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Tech

Precise Bio opens ophthalmology facility to print eye tissue, including 3D corneas

31/01/2019
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Biotechnology company Precise Bio has opened an ophthalmology facility to advance its work in printing eye tissue and organs, including corneas.

The US-based regenerative medicine company aims to pioneer the use of bio-printed tissues and organs in patients, and has established a dedicated ophthalmic business unit in its Winston-Salem facility. In addition to its 4D bio-fabrication Platform, the unit aims to advance its 3D bio-printing research for eyes.

“As the first company to transplant a 3D printed corneal graft in animals, we are uniquely positioned to advance the use of bio-printed tissues in ophthalmology,” Precise Bio co-founder and CEO Mr Aryeh Batt said.

“There has been great excitement among physicians and commercial organisations about our disruptive technology to create eye-related tissues and its potential to transform the treatment of serious ophthalmic diseases and conditions.


"Precise Bio’s technology has the potential to truly transform the treatment of serious diseases, and to address the unmet needs in corneal replacement and other indications, which cannot be met by the limited number of donor tissues and organs."
Shay Soker, Co-founder of Precise Bio

“Establishing a business unit dedicated to realising this potential will support our future financing strategies and ensure that our financial resources are aligned with the tremendous power of our technology and intellectual property.”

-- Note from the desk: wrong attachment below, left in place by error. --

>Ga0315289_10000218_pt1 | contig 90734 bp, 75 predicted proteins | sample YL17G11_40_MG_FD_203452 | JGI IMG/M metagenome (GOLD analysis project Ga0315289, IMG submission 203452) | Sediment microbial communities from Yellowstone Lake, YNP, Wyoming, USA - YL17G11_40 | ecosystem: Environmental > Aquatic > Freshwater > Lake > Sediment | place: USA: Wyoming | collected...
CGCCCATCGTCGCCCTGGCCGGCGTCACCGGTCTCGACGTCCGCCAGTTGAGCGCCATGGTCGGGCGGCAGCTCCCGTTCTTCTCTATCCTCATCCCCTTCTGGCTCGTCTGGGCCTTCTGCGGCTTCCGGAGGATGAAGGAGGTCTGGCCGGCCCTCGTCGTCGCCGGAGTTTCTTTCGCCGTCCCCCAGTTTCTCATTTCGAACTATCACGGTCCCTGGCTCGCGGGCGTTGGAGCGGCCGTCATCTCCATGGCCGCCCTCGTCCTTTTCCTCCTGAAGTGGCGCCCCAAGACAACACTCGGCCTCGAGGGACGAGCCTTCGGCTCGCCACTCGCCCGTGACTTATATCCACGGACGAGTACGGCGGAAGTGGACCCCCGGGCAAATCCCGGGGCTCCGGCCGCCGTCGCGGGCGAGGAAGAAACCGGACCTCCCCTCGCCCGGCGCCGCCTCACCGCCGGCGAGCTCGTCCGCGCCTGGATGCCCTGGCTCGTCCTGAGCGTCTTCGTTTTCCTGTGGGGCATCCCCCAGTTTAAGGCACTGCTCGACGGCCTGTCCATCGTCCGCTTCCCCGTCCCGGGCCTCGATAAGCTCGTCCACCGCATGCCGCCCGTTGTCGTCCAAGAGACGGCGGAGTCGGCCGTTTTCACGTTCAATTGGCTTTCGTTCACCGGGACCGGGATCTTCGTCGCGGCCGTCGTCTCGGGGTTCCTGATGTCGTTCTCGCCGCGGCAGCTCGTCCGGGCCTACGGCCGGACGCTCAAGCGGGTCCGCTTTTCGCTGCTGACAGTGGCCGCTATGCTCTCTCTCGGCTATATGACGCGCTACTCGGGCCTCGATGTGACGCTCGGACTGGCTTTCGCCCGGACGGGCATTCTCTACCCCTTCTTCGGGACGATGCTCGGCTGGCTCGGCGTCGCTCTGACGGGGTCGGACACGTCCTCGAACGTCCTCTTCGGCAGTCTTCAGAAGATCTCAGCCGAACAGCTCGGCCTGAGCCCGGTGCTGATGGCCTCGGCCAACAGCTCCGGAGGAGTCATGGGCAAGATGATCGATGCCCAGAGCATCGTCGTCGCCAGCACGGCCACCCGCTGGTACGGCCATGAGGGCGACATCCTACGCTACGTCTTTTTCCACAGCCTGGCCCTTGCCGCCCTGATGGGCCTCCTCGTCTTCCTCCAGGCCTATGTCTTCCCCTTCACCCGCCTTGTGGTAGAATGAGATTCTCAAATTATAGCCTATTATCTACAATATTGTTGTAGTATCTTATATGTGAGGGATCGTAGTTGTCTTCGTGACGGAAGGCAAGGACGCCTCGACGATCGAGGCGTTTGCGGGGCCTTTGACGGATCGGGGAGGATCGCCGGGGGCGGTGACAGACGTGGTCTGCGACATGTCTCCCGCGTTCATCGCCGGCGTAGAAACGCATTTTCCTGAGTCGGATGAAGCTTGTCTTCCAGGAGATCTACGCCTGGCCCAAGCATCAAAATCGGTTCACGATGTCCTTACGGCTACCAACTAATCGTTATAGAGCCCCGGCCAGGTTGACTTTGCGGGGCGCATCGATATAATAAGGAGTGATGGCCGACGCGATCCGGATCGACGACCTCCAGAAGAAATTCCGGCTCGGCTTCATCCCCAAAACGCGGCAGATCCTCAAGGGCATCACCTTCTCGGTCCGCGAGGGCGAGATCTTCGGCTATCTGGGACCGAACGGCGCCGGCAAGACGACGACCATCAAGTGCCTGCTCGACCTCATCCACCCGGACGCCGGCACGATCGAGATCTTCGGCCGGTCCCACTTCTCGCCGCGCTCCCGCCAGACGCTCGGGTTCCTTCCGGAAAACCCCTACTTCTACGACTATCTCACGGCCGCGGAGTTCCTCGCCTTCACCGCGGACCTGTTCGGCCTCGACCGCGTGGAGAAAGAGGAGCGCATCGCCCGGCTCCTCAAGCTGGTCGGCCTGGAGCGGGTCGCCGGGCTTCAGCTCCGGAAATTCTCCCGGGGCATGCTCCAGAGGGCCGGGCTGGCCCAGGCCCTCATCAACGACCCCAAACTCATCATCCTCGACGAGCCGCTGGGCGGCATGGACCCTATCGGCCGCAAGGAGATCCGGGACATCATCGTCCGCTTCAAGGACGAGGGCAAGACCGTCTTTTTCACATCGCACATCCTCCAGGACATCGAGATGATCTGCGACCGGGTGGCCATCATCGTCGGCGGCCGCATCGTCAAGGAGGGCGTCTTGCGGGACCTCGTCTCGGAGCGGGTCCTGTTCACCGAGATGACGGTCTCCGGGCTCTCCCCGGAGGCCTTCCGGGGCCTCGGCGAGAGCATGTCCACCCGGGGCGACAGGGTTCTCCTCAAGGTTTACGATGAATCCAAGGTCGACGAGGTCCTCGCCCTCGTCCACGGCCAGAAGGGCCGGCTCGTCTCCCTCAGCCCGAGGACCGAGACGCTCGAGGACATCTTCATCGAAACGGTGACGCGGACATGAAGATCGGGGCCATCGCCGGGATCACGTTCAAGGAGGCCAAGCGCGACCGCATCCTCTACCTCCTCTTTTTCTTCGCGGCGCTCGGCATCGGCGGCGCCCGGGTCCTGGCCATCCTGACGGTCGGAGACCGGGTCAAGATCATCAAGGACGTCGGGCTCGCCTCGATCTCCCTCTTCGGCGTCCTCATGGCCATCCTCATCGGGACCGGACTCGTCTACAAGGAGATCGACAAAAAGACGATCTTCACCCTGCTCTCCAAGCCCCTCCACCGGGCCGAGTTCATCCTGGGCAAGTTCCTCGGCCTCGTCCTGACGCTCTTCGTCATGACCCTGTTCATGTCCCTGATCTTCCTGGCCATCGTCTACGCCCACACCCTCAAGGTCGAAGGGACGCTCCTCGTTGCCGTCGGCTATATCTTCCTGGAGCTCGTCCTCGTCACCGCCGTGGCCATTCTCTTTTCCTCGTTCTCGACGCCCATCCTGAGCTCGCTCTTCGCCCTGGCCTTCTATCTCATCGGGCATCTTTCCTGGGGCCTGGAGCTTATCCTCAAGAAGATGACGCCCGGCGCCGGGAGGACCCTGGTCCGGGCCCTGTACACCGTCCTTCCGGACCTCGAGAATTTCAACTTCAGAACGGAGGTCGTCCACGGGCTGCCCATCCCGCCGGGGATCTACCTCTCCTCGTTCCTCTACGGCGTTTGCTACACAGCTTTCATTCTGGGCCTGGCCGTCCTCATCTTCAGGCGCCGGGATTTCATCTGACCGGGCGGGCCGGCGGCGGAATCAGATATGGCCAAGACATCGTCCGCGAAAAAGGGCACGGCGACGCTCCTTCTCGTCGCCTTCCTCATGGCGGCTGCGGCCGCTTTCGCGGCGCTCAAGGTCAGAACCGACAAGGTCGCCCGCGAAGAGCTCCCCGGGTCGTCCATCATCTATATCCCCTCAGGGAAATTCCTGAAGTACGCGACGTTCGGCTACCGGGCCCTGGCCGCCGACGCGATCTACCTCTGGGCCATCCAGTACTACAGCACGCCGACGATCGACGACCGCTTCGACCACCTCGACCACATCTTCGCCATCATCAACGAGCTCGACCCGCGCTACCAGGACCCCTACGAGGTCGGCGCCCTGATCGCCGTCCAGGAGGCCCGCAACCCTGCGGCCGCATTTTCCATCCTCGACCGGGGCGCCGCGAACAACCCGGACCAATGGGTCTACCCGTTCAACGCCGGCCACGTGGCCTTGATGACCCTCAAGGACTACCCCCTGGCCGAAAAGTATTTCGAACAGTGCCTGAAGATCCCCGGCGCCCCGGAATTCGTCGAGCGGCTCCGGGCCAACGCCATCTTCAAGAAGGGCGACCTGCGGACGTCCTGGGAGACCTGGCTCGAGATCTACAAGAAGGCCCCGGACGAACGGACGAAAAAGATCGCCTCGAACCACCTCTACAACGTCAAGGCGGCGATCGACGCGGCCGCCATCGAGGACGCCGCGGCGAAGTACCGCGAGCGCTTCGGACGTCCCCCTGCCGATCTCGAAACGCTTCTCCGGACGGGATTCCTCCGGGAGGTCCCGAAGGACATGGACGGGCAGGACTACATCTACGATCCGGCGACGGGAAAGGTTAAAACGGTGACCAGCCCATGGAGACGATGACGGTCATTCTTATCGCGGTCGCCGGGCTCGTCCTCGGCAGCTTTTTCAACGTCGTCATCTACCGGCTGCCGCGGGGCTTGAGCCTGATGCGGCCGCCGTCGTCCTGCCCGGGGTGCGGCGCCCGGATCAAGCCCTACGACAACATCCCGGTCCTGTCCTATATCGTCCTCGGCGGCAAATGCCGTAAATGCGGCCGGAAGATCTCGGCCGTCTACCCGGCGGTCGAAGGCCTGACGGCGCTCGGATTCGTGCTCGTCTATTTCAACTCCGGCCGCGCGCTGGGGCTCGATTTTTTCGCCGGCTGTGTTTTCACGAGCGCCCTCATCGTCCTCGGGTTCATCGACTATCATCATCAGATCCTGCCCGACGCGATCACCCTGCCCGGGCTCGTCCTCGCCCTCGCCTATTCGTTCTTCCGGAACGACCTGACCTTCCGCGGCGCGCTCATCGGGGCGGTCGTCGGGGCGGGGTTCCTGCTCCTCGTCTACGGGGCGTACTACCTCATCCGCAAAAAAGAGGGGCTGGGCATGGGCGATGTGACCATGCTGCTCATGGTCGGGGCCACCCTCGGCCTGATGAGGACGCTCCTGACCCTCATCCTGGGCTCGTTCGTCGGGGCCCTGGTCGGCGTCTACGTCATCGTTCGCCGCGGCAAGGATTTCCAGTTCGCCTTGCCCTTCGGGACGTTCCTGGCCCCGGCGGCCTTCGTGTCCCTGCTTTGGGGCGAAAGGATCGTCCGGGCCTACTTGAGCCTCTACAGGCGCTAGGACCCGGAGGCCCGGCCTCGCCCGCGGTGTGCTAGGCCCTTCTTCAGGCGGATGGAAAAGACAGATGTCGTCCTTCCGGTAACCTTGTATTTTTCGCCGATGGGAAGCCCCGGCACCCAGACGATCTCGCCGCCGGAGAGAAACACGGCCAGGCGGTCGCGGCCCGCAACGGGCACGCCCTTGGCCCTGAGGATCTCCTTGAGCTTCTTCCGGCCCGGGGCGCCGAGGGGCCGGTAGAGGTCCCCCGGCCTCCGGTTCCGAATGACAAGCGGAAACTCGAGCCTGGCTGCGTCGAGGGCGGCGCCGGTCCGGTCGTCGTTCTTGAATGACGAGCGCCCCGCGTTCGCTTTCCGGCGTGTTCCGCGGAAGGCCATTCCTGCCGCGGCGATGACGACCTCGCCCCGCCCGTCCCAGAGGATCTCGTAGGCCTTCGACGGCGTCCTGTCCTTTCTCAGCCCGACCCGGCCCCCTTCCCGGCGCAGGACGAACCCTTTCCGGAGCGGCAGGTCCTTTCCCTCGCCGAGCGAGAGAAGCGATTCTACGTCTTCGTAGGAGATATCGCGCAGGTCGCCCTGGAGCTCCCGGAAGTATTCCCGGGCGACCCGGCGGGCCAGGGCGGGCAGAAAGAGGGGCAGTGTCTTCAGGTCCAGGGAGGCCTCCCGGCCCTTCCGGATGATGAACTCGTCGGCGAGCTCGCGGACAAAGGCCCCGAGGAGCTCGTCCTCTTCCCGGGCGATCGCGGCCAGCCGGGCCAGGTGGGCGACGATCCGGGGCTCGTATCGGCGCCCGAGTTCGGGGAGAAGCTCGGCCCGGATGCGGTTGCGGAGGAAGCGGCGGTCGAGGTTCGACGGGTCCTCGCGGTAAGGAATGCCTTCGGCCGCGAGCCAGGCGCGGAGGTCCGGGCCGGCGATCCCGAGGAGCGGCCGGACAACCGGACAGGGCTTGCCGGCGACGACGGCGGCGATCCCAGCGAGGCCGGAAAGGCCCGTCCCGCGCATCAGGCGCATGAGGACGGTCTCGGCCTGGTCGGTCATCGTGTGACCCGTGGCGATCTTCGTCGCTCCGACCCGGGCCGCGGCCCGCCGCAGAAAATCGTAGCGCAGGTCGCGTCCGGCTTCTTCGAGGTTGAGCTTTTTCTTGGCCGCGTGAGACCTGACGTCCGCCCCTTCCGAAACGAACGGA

Batt believes the ophthalmology market has an estimated cumulative value of US$10 billion (AU$14.1 billion).

His company has developed a laser-assisted 4D bio-fabrication technology platform for cell expansion and the production of complex tissues in what is said to be a highly reproducible method.

After being the first to transplant a 3D-printed cornea graft in animals, the company says analysis of the results supports the feasibility, safety and effectiveness of its technology, potentially leading to future human trials.

In addition to cornea grafts, other ophthalmic possibilities include retinal patch, vision correction lenticules, and solutions for ocular surface diseases.

“Precise Bio’s technology has the potential to truly transform the treatment of serious diseases, and to address the unmet needs in corneal replacement and other indications, which cannot be met by the limited number of donor tissues and organs,” Dr Shay Soker, professor at the Wake Forest Institute of Regenerative Medicine and a co-founder of Precise Bio, said.

“The company’s technology overcomes multiple challenges in scalable, reproducible manufacturing of bio-printed tissues and organs, and positions Precise Bio for leadership in the field of regenerative medicine.”






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